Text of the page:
It's one of those movies with variety acts, linked by a silly plot.The Vagabonds perform several swing numbers, and the laughs are offered by the games played by various "audience" members, under the supervision of Mr. Haley, and later, by At Linkletter, the master of ceremonies on radio and later television.  It's a peculiar series of gags for a radio show, but very funny ones for a movie. It's produced by Bill Pine and Bill Thomas, Paramount;'s "Dollar Bills", who produced cheap programmers for the company that reportedly never lost money. Besides the talent already mentioned, such performers as Clara Blandick, Frances Langford and comics like Billy Bletcher and Joe DeRita make appearances.
Order this rarely-seen and hard-to-find classic today for the low price of $5.99.
New Additions At Zeus:
Box Of Moonlight (1996)

Stars: John Turturro, Sam Rockwell, Catherine Keener

In this whimsically absurd comedy, Al Fountain (John Turturro) is an rigidly self-controlled electrical engineer who has discovered his first gray hair and has begun seeing things (bicycles running backwards, coffee pouring from the cup into the pot). To Al's shock, he's fired without notice from his job and told to go home. Instead, he rents a car and heads out in search of Splatchee Lake, a vacation spot he remembers visiting as a child (and one of the few places where he ever felt truly content). Al discovers that the lake is too polluted to swim in, but he finds The Kid (Sam Rockwell), a genial eccentric who wears a coonskin cap and lives in the woods with a large collection of junk scavenged from trash heaps. The Kid encourages Al to be spontaneous and take some chances in his life; an opportunity to do so presents itself when Dupree sisters Floatie (Catherine Keener) and Purlene (Lisa Blount) appear, and love (or a reasonable facsimile) is in the air. Writer/director Tom DiCillo had originally intended this project to follow his debut feature, the hipster comedy Johnny Suede, but problems with financing and production delays led him to make the indie film satire Living in Oblivion first.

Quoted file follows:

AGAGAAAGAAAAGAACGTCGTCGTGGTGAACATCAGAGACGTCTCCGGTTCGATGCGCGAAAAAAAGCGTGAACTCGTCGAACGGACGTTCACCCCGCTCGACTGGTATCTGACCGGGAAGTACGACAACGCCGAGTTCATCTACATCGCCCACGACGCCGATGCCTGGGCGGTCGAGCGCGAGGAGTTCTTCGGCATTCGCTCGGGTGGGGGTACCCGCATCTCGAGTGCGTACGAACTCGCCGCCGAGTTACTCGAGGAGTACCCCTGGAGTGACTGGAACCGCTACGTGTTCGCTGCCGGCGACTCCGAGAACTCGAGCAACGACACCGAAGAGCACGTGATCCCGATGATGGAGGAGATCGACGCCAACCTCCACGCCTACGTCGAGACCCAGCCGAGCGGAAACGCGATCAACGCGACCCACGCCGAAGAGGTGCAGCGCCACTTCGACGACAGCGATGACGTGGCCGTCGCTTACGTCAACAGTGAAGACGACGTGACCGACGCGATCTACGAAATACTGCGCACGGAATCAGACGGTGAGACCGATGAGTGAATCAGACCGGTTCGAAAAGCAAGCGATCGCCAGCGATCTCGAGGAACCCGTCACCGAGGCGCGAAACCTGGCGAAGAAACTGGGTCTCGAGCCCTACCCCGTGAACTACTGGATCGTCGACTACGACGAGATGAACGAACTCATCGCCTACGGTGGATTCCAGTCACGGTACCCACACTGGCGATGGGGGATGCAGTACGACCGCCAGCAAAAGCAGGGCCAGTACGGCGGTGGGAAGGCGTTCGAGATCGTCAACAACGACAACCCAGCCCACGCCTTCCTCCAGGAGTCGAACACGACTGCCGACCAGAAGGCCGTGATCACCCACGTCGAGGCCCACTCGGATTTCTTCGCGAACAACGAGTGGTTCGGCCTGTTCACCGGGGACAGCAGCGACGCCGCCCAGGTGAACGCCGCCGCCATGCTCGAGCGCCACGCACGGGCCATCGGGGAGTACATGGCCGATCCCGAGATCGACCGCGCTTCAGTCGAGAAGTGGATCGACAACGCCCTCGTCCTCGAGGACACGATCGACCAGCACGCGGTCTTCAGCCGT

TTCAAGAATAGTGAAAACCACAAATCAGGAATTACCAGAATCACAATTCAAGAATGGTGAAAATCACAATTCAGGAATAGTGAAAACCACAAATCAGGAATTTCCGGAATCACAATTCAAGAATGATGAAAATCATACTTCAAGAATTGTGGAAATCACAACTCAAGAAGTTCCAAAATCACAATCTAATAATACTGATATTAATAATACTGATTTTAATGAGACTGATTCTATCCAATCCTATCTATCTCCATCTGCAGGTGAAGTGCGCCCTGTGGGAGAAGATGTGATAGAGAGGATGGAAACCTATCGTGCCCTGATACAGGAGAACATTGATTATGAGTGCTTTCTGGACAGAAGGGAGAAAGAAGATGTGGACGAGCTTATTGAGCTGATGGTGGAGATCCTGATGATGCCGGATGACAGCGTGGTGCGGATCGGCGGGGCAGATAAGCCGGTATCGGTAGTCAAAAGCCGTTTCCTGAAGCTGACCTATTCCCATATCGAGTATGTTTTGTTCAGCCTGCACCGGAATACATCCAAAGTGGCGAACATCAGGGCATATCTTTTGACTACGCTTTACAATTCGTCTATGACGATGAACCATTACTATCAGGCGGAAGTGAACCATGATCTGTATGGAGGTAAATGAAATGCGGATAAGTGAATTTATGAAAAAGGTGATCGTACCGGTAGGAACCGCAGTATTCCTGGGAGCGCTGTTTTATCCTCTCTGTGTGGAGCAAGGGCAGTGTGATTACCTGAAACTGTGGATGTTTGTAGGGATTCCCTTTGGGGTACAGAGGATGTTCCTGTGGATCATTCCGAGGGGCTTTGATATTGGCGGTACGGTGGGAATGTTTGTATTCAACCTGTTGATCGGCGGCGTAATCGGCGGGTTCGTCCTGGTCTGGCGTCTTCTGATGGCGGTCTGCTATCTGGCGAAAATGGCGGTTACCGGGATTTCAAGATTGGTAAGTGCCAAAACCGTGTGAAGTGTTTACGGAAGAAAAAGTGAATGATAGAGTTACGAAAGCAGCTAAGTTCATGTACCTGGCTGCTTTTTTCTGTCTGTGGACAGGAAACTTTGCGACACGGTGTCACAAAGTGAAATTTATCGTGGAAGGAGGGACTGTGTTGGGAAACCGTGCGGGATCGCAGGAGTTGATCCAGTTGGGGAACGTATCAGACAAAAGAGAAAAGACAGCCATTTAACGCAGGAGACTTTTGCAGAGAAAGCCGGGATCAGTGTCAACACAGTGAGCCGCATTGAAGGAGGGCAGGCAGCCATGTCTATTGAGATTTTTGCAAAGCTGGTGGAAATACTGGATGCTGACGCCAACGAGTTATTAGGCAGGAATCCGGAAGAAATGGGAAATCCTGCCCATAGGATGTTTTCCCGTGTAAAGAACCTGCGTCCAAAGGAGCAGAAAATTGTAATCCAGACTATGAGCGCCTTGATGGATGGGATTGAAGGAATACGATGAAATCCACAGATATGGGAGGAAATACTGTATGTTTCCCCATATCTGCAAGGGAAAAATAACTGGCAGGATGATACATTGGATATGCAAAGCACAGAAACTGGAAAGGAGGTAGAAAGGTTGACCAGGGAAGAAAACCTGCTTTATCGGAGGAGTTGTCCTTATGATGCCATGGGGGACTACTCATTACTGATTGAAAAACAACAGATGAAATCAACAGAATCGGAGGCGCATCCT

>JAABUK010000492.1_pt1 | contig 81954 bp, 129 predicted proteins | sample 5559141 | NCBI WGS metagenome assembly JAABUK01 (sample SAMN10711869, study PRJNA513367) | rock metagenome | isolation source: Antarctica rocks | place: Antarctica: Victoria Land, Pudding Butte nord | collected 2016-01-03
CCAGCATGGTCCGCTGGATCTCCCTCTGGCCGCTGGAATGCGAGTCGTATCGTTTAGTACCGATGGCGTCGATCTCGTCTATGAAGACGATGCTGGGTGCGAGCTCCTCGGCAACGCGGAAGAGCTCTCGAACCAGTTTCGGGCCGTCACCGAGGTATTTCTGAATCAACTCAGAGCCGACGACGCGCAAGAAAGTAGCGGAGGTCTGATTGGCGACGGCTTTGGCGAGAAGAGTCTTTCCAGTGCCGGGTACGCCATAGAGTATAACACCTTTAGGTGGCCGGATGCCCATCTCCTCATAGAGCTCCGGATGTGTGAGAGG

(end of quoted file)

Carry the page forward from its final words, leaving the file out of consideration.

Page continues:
Jane Shore (1915)

Stars: Blanche Forsythe, Roy Travers, Robert Purdie

In the mid-1910s, the United States and Italy weren't the only countries trying their hand at spectacles -- England put out this overblown production about the romance between Edward IV and Jane Shore (played by Blanche Forsyth). Huge sets were built, sticking as close to Medieval accuracy as possible -- and this being England, after all, there was an actual castle available for filming. But it was all pretty stagy, even for 1915, and the lack of a strong directorial vision is sorely felt. In spite of the obvious expense put into this production, it was a good example of why the English were lagging behind in the development of cinema at this point in time.